The Ohio Republican is limited in what he can do by his membership, and it is still far from clear how far the House GOP will go in supporting higher taxes.
Interest groups on the right haven’t hesitated in bashing reports of Boehner’s inevitable moves to compromise.
One tea party group, the Independence Hall Tea Party, “condemned” Boehner for even “negotiating” with the president to raise taxes on the wealthy, accusing the speaker of “capitulating” to Obama.
The Club for Growth, which on Monday announced its opposition to the Superstorm Sandy relief bill, also attacked Boehner for offering to raise taxes and increase the debt ceiling, hardly surprising since most in the conservative group almost certainly would prefer to fall off the fiscal cliff rather than raise revenue to avoid it. The gun control debate certainly isn’t likely to help Republicans over the next few months either.
Most Democrats are likely to support efforts to enact more restrictive laws, while most Republicans will oppose such moves. Obviously, the details of the proposals are important, but if the GOP appears to be the party that defends the rights of people who massacre small children and opposes any steps to address gun violence, it’s likely to further damage its standing with suburban voters.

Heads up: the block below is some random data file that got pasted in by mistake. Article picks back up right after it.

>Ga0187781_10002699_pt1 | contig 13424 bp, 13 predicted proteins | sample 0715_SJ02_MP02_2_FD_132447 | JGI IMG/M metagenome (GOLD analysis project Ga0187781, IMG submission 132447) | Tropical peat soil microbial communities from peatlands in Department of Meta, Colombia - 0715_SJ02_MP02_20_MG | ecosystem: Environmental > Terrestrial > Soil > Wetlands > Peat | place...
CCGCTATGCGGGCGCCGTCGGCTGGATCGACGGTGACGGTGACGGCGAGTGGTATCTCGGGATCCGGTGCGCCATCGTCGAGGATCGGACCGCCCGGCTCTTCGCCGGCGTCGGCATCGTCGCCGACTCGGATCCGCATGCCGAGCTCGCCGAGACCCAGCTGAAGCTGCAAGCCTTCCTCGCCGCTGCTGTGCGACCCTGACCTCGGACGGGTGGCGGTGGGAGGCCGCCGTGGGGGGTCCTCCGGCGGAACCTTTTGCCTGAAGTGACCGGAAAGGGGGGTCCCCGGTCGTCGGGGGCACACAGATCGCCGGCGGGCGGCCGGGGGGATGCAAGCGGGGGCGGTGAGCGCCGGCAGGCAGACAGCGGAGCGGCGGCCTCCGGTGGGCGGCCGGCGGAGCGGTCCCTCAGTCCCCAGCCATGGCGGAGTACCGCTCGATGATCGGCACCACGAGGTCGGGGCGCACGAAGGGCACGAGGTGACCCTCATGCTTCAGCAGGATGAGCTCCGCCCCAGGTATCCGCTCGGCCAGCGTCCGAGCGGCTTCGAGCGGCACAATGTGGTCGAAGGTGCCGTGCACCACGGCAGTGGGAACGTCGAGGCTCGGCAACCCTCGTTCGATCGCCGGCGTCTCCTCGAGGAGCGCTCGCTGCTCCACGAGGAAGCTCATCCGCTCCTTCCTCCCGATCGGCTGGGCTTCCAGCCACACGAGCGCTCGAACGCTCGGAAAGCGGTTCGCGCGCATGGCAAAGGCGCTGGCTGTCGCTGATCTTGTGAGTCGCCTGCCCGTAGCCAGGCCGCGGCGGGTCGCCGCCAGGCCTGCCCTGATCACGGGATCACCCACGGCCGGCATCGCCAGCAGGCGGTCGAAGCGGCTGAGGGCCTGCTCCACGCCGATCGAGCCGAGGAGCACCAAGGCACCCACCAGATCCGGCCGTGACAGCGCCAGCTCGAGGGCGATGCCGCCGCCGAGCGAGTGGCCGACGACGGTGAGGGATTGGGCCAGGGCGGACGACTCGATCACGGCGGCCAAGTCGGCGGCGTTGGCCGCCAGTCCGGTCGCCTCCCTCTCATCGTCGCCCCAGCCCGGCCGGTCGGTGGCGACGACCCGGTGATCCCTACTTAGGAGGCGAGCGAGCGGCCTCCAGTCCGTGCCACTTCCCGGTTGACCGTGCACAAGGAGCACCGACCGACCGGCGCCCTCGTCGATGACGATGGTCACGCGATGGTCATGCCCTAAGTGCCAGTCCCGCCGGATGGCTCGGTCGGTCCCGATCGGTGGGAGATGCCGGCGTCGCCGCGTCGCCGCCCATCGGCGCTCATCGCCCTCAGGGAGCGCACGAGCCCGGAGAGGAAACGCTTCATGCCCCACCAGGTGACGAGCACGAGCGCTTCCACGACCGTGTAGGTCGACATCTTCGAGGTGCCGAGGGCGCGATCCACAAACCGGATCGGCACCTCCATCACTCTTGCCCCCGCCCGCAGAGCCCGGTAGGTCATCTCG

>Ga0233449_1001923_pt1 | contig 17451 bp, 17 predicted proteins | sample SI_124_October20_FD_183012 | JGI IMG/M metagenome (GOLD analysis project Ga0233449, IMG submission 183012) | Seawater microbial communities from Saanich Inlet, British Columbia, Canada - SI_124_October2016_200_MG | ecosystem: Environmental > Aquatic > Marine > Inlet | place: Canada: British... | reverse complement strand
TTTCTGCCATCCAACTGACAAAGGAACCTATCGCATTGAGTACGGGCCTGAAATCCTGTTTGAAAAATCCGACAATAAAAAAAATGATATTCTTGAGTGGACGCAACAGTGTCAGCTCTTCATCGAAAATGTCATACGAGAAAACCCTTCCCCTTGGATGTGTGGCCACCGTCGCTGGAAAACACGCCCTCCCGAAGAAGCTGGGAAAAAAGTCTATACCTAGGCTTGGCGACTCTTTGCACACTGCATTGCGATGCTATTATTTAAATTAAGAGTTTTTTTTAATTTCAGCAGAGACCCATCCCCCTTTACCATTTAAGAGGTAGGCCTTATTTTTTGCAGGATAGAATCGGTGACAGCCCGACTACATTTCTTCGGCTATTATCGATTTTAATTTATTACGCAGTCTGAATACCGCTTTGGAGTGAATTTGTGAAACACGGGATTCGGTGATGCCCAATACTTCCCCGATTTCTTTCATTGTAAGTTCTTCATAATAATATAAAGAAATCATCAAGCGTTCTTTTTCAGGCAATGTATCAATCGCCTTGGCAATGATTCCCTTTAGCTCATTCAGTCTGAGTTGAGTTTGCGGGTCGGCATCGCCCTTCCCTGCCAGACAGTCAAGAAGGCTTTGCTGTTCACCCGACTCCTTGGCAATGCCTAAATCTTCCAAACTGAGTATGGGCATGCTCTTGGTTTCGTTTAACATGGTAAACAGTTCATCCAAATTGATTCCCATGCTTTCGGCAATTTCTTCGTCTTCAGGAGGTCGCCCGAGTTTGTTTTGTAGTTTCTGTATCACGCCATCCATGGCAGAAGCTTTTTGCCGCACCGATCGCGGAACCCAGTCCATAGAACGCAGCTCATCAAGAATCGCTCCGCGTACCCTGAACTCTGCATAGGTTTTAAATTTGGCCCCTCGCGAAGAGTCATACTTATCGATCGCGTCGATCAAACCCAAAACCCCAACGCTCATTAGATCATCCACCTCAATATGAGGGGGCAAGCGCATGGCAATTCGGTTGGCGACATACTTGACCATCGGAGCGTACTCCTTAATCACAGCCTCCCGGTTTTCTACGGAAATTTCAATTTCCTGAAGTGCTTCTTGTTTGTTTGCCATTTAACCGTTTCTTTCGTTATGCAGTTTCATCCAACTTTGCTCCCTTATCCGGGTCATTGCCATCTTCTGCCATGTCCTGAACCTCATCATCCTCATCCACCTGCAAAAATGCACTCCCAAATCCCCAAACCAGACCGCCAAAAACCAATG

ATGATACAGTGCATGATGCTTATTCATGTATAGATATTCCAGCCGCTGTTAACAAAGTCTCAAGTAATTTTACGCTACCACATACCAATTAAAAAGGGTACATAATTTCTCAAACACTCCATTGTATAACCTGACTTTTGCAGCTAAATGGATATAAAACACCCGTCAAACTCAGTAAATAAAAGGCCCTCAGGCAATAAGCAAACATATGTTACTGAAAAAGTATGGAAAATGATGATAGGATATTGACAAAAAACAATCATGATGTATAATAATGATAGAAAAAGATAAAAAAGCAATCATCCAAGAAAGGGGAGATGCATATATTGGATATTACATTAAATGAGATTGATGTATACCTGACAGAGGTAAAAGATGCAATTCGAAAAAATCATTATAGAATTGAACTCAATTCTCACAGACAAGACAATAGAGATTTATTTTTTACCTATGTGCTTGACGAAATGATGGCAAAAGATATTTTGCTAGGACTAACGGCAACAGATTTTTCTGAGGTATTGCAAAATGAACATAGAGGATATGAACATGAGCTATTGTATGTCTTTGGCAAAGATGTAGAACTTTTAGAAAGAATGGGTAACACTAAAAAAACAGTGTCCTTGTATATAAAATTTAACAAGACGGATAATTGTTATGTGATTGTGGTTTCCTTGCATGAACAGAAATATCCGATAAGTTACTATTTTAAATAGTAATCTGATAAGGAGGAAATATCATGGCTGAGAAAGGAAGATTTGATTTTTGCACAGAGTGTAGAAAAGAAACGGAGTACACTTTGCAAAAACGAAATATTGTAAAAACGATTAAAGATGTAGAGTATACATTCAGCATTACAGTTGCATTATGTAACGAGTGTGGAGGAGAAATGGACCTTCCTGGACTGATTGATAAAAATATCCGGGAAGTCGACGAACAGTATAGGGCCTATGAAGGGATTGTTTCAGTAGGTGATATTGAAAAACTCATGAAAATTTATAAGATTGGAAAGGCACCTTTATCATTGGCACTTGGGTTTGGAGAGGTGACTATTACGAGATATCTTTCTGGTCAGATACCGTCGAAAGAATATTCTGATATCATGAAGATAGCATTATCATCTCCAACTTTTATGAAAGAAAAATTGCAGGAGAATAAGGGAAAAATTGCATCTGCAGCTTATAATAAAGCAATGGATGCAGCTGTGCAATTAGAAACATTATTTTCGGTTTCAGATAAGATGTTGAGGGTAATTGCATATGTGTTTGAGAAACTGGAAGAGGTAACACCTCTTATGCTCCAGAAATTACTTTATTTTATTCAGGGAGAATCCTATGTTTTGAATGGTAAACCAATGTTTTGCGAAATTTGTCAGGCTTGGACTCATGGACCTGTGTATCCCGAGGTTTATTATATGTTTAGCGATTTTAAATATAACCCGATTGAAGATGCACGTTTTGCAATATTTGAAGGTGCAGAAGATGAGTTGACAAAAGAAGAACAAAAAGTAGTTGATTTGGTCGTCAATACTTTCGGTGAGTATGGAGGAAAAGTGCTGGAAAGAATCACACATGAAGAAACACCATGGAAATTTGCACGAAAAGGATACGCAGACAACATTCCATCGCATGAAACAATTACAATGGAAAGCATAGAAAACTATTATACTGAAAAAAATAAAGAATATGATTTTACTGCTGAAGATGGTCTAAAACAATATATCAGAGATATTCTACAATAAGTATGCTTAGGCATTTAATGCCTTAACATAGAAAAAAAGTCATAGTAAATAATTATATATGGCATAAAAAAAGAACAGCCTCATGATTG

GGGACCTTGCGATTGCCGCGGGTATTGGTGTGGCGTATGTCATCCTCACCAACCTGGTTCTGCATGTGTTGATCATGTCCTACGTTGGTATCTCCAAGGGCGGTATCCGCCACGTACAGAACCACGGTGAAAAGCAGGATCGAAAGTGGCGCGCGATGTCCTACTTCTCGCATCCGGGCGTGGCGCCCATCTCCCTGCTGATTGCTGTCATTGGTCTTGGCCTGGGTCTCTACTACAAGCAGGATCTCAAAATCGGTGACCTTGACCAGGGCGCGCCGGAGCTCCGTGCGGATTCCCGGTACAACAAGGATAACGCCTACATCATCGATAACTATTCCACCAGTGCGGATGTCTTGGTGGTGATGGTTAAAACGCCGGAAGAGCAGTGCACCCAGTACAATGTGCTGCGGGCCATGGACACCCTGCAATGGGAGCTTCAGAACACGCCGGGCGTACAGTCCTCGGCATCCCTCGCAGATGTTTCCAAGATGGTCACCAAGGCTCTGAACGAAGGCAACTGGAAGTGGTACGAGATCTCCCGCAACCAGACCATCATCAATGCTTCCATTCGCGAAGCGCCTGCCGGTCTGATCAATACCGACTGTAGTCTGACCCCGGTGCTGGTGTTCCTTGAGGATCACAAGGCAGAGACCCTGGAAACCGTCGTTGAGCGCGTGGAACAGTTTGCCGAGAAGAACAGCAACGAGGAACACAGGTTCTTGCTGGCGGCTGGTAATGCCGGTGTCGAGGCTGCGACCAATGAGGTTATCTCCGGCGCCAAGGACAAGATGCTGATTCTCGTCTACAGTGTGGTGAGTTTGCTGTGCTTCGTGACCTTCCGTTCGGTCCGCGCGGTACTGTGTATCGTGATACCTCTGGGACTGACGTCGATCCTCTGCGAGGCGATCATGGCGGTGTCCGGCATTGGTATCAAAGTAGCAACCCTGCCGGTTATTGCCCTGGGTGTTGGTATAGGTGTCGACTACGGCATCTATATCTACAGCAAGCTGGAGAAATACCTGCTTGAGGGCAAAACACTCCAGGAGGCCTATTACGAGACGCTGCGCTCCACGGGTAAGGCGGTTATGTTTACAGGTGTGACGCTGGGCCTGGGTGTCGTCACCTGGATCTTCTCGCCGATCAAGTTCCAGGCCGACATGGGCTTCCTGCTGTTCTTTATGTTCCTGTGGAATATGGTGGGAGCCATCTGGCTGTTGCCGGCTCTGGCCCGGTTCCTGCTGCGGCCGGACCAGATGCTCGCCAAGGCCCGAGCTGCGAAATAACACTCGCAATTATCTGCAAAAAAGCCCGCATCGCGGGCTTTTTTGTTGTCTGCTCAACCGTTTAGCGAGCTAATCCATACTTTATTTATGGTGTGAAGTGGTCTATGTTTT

Democrats tend to dismiss the increased visibility of Republican women, Hispanics and officeholders of color as mere window-dressing by a political party still dominated by old white men.
Even if there is some truth to that, it’s crucial for the GOP to show voters that it is, and aims to be, a more diverse party than it was. And having more officeholders from different demographic groups simply makes it easier for the Republican Party to talk with those voters and change the existing stereotype.